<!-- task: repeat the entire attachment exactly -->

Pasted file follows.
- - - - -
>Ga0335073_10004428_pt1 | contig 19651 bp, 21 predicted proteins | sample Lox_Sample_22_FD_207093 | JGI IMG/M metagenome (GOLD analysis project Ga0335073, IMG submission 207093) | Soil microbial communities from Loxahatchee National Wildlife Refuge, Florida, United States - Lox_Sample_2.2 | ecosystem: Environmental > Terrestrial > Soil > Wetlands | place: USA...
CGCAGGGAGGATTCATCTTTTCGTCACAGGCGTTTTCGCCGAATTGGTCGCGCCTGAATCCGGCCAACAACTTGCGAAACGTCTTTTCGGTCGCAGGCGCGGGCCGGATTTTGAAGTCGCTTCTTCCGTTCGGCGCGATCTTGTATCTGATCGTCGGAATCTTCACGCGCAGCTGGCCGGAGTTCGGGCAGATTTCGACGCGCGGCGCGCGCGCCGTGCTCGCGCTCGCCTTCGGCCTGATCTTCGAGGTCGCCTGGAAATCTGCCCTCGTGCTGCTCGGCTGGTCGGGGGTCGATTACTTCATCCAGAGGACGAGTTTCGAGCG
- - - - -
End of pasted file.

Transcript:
>Ga0335073_10004428_pt1 | contig 19651 bp, 21 predicted proteins | sample Lox_Sample_22_FD_207093 | JGI IMG/M metagenome (GOLD analysis project Ga0335073, IMG submission 207093) | Soil microbial communities from Loxahatchee National Wildlife Refuge, Florida, United States - Lox_Sample_2.2 | ecosystem: Environmental > Terrestrial > Soil > Wetlands | place: USA...
CGCAGGGAGGATTCATCTTTTCGTCACAGGCGTTTTCGCCGAATTGGTCGCGCCTGAATCCGGCCAACAACTTGCGAAACGTCTTTTCGGTCGCAGGCGCGGGCCGGATTTTGAAGTCGCTTCTTCCGTTCGGCGCGATCTTGTATCTGATCGTCGGAATCTTCACGCGCAGCTGGCCGGAGTTCGGGCAGATTTCGACGCGCGGCGCGCGCGCCGTGCTCGCGCTCGCCTTCGGCCTGATCTTCGAGGTCGCCTGGAAATCTGCCCTCGTGCTGCTCGGCTGGTCGGGGGTCGATTACTTCATCCAGAGGACGAGTTTCGAGCG